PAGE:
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Embryonic lethal phenotype reveals a function of TDG in maintaining epigenetic stability


Thymine DNA glycosylase (TDG) is a member of the uracil DNA glycosylase (UDG) superfamily of DNA repair enzymes. Owing to its ability to excise thymine when mispaired with guanine, it was proposed to act against the mutability of 5-methylcytosine (5-mC) deamination in mammalian DNA1. However, TDG was also found to interact with transcription factors2,3, histone acetyltransferases4 and de novo DNA methyltransferases5,6, and it has been associated with DNA demethylation in gene promoters following activation of transcription7,8,9, altogether implicating an engagement in gene regulation rather than DNA repair. Here we use a mouse genetic approach to determine the biological function of this multifaceted DNA repair enzyme. We find that, unlike other DNA glycosylases, TDG is essential for embryonic development, and that this phenotype is associated with epigenetic aberrations affecting the expression of developmental genes. Fibroblasts derived from Tdg null embryos (mouse embryonic fibroblasts, MEFs) show impaired gene regulation, coincident with imbalanced histone modification and CpG methylation at promoters of affected genes. TDG associates with the promoters of such genes both in fibroblasts and in embryonic stem cells (ESCs), but epigenetic aberrations only appear upon cell lineage commitment. We show that TDG contributes to the maintenance of active and bivalent chromatin throughout cell differentiation, facilitating a proper assembly of chromatin-modifying complexes and initiating base excision repair to counter aberrant de novo methylation. We thus conclude that TDG-dependent DNA repair has evolved to provide epigenetic stability in lineage committed cells.

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Figure 1: Embryonic essential function of Tdg in epigenetic gene regulation.
Figure 2: Complementation of the loss of gene expression depends on the chromatin state of the promoter.
Figure 3: TDG-dependent differences in gene expression and chromatin status arise during cell differentiation.
Figure 4: Structural and catalytic functions of TDG in epigenetic maintenance.

Accession codes

Primary accessions

Gene Expression Omnibus

Data deposits

Gene expression array data have been deposited in the NCBI Gene Expression Omnibus under accession number GSE20693.


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We thank D. Klewe-Nebenius for preparations of mouse primary fibroblast, and F. Mohn and D. Schübeler for discussions and assistance in the setup and evaluation of the ChIP experiments. The work was supported by project grants from the Swiss National Science Foundation (3100A0-108436; 3100A0-122574/) and the Association For International Cancer Research (01-330).

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Authors and Affiliations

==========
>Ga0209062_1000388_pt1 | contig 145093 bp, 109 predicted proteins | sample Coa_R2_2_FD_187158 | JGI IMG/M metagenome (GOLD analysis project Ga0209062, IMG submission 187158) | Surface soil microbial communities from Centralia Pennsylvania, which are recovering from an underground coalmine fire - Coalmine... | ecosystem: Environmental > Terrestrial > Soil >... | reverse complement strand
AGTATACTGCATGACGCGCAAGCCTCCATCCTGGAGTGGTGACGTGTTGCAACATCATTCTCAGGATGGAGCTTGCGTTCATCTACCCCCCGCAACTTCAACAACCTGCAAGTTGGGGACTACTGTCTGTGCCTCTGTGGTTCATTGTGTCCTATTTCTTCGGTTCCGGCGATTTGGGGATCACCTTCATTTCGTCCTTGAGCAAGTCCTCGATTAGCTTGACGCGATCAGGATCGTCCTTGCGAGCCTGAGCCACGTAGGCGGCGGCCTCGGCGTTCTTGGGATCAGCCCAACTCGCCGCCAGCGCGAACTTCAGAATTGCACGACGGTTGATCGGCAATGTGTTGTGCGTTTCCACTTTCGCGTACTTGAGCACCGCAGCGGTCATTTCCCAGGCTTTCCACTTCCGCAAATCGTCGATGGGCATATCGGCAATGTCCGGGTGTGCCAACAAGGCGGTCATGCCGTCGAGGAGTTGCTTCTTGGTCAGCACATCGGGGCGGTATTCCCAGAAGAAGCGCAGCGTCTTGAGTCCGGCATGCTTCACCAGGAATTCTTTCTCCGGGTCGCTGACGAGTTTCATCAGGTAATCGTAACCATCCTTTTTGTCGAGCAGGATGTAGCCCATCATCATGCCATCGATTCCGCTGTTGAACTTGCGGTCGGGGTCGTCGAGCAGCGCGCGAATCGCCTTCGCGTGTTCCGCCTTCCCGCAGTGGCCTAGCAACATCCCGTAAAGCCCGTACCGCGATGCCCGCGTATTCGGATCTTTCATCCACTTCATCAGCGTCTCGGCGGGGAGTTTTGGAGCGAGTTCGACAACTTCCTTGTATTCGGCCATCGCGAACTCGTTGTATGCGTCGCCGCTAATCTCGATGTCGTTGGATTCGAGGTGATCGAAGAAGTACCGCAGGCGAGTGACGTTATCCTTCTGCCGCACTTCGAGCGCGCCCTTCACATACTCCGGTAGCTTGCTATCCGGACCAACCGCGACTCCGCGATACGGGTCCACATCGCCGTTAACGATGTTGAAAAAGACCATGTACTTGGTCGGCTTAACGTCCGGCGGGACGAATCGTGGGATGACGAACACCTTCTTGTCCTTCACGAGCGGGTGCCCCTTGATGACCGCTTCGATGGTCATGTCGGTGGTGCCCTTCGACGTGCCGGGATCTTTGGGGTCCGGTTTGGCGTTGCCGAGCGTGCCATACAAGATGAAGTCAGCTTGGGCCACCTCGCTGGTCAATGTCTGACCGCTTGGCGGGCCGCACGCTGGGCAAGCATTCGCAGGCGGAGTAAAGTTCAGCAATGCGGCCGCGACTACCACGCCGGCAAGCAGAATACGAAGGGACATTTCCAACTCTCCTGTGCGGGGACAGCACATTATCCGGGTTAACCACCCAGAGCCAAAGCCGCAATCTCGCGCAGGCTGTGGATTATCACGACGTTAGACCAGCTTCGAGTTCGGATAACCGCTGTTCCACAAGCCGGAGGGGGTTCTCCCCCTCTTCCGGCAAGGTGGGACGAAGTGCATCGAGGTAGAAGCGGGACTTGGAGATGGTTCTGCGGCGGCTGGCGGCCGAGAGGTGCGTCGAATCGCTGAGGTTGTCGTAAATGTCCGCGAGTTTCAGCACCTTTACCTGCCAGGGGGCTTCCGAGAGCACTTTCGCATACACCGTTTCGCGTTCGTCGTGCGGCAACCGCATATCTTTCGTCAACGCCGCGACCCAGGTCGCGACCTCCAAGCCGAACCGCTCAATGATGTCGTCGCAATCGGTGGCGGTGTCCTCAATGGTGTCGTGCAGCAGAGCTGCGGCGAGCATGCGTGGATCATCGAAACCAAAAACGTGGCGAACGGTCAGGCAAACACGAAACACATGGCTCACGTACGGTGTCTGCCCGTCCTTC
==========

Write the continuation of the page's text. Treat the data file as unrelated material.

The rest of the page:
D.C. established and performed the ChIP and MeDIP analyses and the in vitro differentiation experiments, and contributed to writing the paper; C.K. established and characterized MEF lines, designed and performed gene expression and DNA methylation analyses, and contributed to writing the paper; J.S. did blastocyst injections, established the first heterozygous Tdg knockout mice, characterized the lethal phenotype of the Tdg null embryos and provided SV40-immortalized MEFs; T.L. and Y.S. generated Tdg-targeting constructs and established heterozygous and homozygous Tdg knockout ES cell lines; Y.S. established in vitro differentiation protocols; E.MacD. performed the Big Blue mutation assays; A.W. performed ChIP experiments; D.S. isolated primary MEFs and performed RT–PCR validations of gene expression differences and the PARP inhibitor experiments; A.L.J. established and performed immunofluorescence experiments including XRCC1 foci analyses; F.S. performed bioinformatic analyses of gene expression array data; R.S. affinity-purified anti-TDG antibodies for ChIP; J.J. contributed genomic Tdg clones and supervised initial work of T.L.; A.B. was involved in study design (mutation analyses) and supervised the work of J.S. and E.MacD.; P.S. designed, coordinated and supervised the study, analysed the data and wrote the paper. All authors discussed the results and commented on the paper.

Corresponding author

Correspondence to Primo Schär.

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The authors declare no competing financial interests.

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The file contains Supplementary Figures 1-11 with legends and Supplementary Tables 1-4. This file was replaced on 07 October, 2011. (PDF 6270 kb)

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Cortázar, D., Kunz, C., Selfridge, J. et al. Embryonic lethal phenotype reveals a function of TDG in maintaining epigenetic stability. Nature 470, 419–423 (2011).

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